. . .

We cannot close our eyes to the fact that the owner of Belma’s Store, Mr. Isabelo Seno admitted, during the conduct of an investigation on the alleged irregularity in the purchase of 552 sacks of rice, the following relevant and significant statements that convinced us that indeed there was an anomaly in the transaction (Record[s], pp. 25-26):

1. that the store issued blank receipts to respondent;

2. that the total number of sacks of rice purchased from his store is actually about 50 to 60 sacks only;

3. that some of the sales invoice were not signed by him; and

4. that it was respondent who negotiated with him on this particular transaction.

Although, respondent submitted an Affidavit (Record[s], p. 40) executed by Isabelo Seno recanting his statements before the SB Fact-Finding Committee, this cannot overcome the presumption of liability. It is a prevailing doctrine in our jurisprudence that testimonial evidence carries more weight than an affidavit and the court loathe to put any reliance on an affidavit of retraction.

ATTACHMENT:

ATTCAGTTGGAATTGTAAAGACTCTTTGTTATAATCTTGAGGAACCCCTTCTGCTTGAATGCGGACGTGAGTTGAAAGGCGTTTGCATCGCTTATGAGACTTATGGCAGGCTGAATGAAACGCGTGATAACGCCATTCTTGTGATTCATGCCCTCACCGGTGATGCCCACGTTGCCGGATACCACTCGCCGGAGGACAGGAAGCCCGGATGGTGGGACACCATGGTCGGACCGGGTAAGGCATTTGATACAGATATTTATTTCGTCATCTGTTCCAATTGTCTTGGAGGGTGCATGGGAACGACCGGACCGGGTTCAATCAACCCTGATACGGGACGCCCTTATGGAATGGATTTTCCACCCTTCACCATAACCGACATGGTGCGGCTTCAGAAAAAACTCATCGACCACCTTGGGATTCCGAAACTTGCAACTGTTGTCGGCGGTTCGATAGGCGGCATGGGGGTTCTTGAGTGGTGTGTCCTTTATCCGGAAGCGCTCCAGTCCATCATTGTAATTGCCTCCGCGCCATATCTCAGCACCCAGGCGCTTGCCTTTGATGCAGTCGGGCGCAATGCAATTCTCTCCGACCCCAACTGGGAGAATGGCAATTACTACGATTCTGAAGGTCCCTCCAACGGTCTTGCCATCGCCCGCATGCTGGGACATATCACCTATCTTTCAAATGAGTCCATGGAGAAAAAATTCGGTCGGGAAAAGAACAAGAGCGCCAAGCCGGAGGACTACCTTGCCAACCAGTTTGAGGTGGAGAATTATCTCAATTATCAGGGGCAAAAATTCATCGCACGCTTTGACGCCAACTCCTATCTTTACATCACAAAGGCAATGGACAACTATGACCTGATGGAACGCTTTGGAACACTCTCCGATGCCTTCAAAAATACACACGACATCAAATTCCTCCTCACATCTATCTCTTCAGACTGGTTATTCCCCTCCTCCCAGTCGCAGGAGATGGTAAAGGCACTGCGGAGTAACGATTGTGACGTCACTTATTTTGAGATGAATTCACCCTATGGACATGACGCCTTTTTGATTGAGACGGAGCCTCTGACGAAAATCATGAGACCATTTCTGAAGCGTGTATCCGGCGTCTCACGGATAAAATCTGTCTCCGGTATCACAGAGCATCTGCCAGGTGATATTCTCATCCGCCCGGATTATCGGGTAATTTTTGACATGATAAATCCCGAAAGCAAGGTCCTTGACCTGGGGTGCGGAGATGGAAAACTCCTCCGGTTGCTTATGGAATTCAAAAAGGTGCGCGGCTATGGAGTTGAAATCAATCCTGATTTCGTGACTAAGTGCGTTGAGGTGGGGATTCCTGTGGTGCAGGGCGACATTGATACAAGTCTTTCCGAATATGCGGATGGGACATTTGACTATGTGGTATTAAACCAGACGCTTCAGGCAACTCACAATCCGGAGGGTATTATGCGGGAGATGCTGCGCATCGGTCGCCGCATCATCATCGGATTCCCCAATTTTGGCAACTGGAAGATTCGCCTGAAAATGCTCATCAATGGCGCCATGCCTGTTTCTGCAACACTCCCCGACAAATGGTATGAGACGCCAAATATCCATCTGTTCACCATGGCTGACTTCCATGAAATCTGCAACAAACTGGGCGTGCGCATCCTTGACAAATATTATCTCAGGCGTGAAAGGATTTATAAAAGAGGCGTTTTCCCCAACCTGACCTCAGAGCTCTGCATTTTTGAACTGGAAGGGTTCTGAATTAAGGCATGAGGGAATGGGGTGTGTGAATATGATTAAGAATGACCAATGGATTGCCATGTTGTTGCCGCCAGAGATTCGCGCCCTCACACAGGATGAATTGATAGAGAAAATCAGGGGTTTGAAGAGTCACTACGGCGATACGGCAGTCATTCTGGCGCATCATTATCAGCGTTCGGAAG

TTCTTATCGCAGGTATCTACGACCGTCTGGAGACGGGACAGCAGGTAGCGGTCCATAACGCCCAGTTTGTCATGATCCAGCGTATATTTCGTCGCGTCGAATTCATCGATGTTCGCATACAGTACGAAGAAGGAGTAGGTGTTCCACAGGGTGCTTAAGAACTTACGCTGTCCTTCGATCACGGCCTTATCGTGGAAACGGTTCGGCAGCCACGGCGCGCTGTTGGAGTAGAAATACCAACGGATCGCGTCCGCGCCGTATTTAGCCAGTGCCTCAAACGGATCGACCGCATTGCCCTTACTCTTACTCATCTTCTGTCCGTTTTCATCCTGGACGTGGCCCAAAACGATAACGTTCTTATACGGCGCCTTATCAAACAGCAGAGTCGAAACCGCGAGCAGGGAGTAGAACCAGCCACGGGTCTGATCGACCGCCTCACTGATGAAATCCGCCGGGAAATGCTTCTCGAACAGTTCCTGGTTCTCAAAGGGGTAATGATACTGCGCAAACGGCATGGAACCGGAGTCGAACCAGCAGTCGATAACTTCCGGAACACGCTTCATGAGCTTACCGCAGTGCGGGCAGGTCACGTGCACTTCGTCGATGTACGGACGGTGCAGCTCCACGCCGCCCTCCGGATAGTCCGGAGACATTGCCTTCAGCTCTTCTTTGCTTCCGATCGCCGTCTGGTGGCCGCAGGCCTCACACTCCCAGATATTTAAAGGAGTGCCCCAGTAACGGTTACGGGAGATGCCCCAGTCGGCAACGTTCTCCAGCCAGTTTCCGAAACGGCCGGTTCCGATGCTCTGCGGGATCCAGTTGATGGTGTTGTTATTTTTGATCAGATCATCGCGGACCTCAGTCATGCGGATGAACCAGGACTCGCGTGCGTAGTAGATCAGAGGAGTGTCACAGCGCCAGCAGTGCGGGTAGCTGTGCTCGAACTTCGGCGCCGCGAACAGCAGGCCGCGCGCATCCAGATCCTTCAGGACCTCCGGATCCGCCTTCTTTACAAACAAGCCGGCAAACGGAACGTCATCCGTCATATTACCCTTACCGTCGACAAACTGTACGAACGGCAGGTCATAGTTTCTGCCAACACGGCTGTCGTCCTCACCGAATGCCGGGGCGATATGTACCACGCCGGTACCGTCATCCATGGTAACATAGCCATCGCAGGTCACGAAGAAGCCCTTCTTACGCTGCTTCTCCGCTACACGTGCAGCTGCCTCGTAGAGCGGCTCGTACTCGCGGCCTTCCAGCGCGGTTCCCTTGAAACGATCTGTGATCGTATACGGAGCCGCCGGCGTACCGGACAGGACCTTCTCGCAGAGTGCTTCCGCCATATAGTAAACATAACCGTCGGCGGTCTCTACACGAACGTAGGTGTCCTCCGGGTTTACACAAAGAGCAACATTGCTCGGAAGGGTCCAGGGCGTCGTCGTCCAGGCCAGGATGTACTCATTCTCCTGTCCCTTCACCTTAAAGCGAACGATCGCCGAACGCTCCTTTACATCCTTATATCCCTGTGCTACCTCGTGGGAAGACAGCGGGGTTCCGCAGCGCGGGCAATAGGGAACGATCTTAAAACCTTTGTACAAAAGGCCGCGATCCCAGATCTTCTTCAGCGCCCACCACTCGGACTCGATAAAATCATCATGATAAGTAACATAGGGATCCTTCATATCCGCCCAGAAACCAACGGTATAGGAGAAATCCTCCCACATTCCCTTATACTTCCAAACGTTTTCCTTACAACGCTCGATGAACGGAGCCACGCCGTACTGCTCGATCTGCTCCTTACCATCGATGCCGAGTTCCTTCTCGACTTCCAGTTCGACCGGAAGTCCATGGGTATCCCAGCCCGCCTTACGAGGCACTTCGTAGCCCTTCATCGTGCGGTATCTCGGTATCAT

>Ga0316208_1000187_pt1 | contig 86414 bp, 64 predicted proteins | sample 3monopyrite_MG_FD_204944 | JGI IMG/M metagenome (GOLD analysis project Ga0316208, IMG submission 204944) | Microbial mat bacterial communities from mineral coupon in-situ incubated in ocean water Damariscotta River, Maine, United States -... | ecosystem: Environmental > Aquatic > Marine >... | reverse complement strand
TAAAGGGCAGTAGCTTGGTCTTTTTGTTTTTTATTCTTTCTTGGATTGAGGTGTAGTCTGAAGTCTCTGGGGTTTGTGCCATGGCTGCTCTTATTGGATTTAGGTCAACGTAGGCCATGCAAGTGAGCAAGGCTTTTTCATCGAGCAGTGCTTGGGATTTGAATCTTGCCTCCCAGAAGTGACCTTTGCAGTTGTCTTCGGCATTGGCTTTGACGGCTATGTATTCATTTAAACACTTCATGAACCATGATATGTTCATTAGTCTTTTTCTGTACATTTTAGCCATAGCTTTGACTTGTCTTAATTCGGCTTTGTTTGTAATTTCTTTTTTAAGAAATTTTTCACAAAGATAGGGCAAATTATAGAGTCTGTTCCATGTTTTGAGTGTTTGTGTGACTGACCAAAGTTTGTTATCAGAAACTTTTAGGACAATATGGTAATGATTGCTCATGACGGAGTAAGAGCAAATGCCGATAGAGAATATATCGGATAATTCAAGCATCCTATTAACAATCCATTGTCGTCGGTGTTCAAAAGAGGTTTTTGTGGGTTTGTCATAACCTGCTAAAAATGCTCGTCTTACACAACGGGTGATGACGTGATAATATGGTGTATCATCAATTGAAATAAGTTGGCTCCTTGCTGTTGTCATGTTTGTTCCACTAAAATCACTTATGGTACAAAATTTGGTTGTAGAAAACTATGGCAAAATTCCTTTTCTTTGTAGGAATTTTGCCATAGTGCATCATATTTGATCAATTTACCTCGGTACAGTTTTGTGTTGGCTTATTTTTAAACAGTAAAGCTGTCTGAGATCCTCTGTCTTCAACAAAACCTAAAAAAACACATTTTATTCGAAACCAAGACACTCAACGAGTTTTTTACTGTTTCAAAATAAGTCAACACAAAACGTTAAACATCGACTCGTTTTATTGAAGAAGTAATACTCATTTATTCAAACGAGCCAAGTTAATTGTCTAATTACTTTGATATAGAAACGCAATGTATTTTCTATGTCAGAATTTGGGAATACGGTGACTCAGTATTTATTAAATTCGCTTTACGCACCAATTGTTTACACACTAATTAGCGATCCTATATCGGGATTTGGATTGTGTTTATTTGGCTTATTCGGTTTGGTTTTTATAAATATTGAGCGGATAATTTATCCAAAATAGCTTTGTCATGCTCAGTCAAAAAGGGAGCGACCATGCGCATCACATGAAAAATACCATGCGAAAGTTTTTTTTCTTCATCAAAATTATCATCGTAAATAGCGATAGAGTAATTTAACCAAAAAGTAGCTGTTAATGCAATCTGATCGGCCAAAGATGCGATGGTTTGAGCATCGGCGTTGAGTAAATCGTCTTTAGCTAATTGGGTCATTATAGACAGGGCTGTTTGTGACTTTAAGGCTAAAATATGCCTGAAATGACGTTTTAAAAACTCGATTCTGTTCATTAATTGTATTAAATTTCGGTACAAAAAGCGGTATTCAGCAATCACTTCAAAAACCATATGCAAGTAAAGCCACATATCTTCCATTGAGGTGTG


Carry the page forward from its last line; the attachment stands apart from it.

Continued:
Moreover, it is noteworthy that the Municipal Accountant, Mrs. Durante, also testified before the fact-finding committee that the documents pertaining to the 552 sacks of rice were processed after the election and she did not sign the documents because these were incomplete, without the list of recipients, and sacks of rice were not even delivered to the municipal office (Record[s], p. 26).5

The Resolution was reviewed by Director Corazon A. Arancon of the Office of the Deputy Ombudsman for Mindanao. It was recommended for approval by Deputy Ombudsman for Mindanao, Antonio E. Valenzuela, and duly approved by respondent Ombudsman Aniano A. Desierto. Accordingly, on September 18, 2000, an Information for violation of the Anti-Graft and Corrupt Practices Act was filed with the Sandiganbayan, docketed as Criminal Case No. 26266. The accusatory portion of the charge sheet reads: